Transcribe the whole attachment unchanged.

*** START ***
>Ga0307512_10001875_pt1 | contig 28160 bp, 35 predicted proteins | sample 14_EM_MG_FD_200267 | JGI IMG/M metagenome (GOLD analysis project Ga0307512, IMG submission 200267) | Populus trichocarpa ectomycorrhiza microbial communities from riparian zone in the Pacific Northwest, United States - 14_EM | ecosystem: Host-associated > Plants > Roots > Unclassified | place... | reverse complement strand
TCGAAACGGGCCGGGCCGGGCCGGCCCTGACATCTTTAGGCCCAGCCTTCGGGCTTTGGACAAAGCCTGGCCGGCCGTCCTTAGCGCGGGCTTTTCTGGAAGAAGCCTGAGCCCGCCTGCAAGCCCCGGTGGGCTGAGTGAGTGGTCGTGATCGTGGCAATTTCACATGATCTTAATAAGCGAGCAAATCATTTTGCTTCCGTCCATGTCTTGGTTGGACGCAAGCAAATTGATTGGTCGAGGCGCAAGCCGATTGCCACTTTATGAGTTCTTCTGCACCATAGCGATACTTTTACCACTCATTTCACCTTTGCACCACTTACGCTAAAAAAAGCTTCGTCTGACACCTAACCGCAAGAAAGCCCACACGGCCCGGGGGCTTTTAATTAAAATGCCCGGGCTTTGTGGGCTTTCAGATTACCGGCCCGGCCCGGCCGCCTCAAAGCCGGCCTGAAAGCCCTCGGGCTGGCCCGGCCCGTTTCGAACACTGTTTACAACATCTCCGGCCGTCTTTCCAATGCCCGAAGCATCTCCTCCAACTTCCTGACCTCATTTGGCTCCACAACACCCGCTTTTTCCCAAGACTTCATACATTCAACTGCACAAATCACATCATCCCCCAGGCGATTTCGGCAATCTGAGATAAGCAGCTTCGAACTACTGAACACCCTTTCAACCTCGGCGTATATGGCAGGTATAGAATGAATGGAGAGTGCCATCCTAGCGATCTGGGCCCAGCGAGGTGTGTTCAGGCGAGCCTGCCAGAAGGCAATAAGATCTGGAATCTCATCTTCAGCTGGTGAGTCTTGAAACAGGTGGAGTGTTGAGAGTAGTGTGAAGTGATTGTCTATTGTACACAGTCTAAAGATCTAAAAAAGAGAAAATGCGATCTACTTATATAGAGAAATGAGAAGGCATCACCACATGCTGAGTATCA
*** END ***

>Ga0307512_10001875_pt1 | contig 28160 bp, 35 predicted proteins | sample 14_EM_MG_FD_200267 | JGI IMG/M metagenome (GOLD analysis project Ga0307512, IMG submission 200267) | Populus trichocarpa ectomycorrhiza microbial communities from riparian zone in the Pacific Northwest, United States - 14_EM | ecosystem: Host-associated > Plants > Roots > Unclassified | place... | reverse complement strand
TCGAAACGGGCCGGGCCGGGCCGGCCCTGACATCTTTAGGCCCAGCCTTCGGGCTTTGGACAAAGCCTGGCCGGCCGTCCTTAGCGCGGGCTTTTCTGGAAGAAGCCTGAGCCCGCCTGCAAGCCCCGGTGGGCTGAGTGAGTGGTCGTGATCGTGGCAATTTCACATGATCTTAATAAGCGAGCAAATCATTTTGCTTCCGTCCATGTCTTGGTTGGACGCAAGCAAATTGATTGGTCGAGGCGCAAGCCGATTGCCACTTTATGAGTTCTTCTGCACCATAGCGATACTTTTACCACTCATTTCACCTTTGCACCACTTACGCTAAAAAAAGCTTCGTCTGACACCTAACCGCAAGAAAGCCCACACGGCCCGGGGGCTTTTAATTAAAATGCCCGGGCTTTGTGGGCTTTCAGATTACCGGCCCGGCCCGGCCGCCTCAAAGCCGGCCTGAAAGCCCTCGGGCTGGCCCGGCCCGTTTCGAACACTGTTTACAACATCTCCGGCCGTCTTTCCAATGCCCGAAGCATCTCCTCCAACTTCCTGACCTCATTTGGCTCCACAACACCCGCTTTTTCCCAAGACTTCATACATTCAACTGCACAAATCACATCATCCCCCAGGCGATTTCGGCAATCTGAGATAAGCAGCTTCGAACTACTGAACACCCTTTCAACCTCGGCGTATATGGCAGGTATAGAATGAATGGAGAGTGCCATCCTAGCGATCTGGGCCCAGCGAGGTGTGTTCAGGCGAGCCTGCCAGAAGGCAATAAGATCTGGAATCTCATCTTCAGCTGGTGAGTCTTGAAACAGGTGGAGTGTTGAGAGTAGTGTGAAGTGATTGTCTATTGTACACAGTCTAAAGATCTAAAAAAGAGAAAATGCGATCTACTTATATAGAGAAATGAGAAGGCATCACCACATGCTGAGTATCA